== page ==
Cancer risk of chemicals in the environment uncertain
People are exposed to a massive number of chemicals in the environment, and scientists know very little about their potential role in causing cancer, according to a new report from the President’s Cancer Panel released Thursday.
Government and industry should invest much more money in researching the potential risks of such chemicals — and that research should be done before the chemicals come into wide use, not after large numbers of people have been exposed to them, the report said.
The report makes few concrete recommendations, said the panel chairman, Dr. LaSalle D. Leffall Jr. of the Howard University College of Medicine. “Everyone said, ‘Please, whatever you do, make sure any definitive statement is based on evidence,’ ” he said, and that evidence simply isn’t available yet.
“I think one of the major things to come out of this report will be an improvement of consumer awareness” of the number of potential risks people may be exposed to, he said.
Reaction to the report was mixed.
“We agree that there are many important issues here … but a reader would come away from this report believing that pollutants cause most cancer,” said Dr. Michael Thun, emeritus vice president of epidemiology at the American Cancer Society. In fact, he said, most cancers are caused by tobacco, alcohol, overexposure to ultraviolet light, radiation and sexually transmitted infections. The report “presents an unbalanced perspective” of the relative importance of these various factors, he said.
Thun also took issue with a statement in the report that said the true burden of environmental pollutants is “grossly underestimated.”
That, Thun said, is the view of some “but by no means a clearly established fact.”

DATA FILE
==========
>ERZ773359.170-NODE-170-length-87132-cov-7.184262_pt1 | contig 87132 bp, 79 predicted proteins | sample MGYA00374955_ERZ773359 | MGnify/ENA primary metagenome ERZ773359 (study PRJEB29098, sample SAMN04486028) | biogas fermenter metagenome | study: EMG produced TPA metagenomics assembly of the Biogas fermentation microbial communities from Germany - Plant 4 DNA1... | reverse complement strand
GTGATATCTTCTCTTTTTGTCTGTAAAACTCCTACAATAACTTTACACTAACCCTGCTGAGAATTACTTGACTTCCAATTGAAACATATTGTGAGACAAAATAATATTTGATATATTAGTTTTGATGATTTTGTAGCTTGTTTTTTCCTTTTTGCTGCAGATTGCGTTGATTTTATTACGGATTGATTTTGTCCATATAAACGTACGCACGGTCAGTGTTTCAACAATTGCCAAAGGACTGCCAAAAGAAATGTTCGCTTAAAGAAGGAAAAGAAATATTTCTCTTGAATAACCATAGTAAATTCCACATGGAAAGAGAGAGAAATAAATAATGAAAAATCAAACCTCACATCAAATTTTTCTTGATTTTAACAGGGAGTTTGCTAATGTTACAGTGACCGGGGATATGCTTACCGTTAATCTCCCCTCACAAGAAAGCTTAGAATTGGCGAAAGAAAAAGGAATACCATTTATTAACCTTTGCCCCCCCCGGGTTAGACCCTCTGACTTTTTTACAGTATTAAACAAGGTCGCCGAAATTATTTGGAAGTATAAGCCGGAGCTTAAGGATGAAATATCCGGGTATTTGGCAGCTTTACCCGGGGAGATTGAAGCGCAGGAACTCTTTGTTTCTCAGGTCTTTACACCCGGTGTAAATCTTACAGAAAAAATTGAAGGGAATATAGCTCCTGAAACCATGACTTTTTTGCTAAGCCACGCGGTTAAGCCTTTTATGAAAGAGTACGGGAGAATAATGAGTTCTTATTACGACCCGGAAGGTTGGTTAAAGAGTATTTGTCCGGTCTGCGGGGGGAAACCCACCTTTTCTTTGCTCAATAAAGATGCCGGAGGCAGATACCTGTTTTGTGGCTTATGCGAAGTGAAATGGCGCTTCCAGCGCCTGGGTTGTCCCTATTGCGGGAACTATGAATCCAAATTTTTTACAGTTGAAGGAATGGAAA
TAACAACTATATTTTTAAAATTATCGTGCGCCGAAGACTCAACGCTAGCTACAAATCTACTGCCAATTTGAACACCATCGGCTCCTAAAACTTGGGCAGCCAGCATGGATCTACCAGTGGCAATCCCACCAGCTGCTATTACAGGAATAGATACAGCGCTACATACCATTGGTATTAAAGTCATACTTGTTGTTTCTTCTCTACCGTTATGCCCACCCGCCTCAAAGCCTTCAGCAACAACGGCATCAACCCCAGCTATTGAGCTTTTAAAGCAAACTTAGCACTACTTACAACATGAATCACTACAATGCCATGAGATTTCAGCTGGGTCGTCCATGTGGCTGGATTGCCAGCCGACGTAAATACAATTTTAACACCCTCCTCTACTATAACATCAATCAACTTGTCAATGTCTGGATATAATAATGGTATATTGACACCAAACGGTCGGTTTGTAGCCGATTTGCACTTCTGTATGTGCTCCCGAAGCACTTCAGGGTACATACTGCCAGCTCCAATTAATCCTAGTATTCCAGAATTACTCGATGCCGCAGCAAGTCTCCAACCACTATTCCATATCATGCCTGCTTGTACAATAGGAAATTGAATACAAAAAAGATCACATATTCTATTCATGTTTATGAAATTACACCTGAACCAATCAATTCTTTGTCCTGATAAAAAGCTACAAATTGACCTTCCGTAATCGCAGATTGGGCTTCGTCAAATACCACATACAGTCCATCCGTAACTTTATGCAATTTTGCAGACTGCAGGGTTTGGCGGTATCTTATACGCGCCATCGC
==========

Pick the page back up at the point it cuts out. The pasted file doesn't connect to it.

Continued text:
Elizabeth M. Whelan, president of the American Council on Science and Health, whose views often coincide with industry’s, noted that despite the growing exposure to chemicals in the environment, “cancer death rates are going down. The so-called environmental trace levels of chemicals play no role whatsoever in the etiology of cancer.”
But Julia G. Brody, executive director of the Silent Spring Institute, formed 15 years ago to investigate environmental links to breast cancer, noted that much of the decrease in cancer rates is because of reduced smoking. Breast cancer rates have remained steady, while hormonal cancers, testicular cancer, children’s cancer and brain cancer are increasing, she said.
Only a quarter of breast cancer is genetic, she said, and “we don’t know what fraction is due to environmental chemical exposure. Because so many women have it, however, even if it is only a small percentage, avoiding those exposures could save thousands of women.”
About 1.5 million Americans develop cancer each year and 560,000 die from it, the report noted. About 41% of the population will develop cancer at some point in their lifetimes. The role of environmental chemicals “is really quite amorphous,” Leffall said. “But if we continue to look at it, maybe it will be less amorphous because we will know more about it.”
The report highlights some potential risks that almost everyone agrees on. Those include: the increasing exposure to radiation as the result of greater use of medical testing and treatment; radon in homes, particularly in the East; and exposure to toxic chemicals during military service and for people living close to military bases.
The President’s Cancer Panel is a three-member committee that reports to the chief executive on the progress of the battle against cancer. Its current members, Leffall and Margaret L. Kripke of the University of Texas M.D. Anderson Cancer Center, were appointed by President George W. Bush. The third member of the panel is normally a public member, usually a cancer survivor.
Cyclist Lance Armstrong was the third member until his term expired. Leffall said President Obama is waiting until a new director of the National Cancer Institute is appointed before nominating a new member.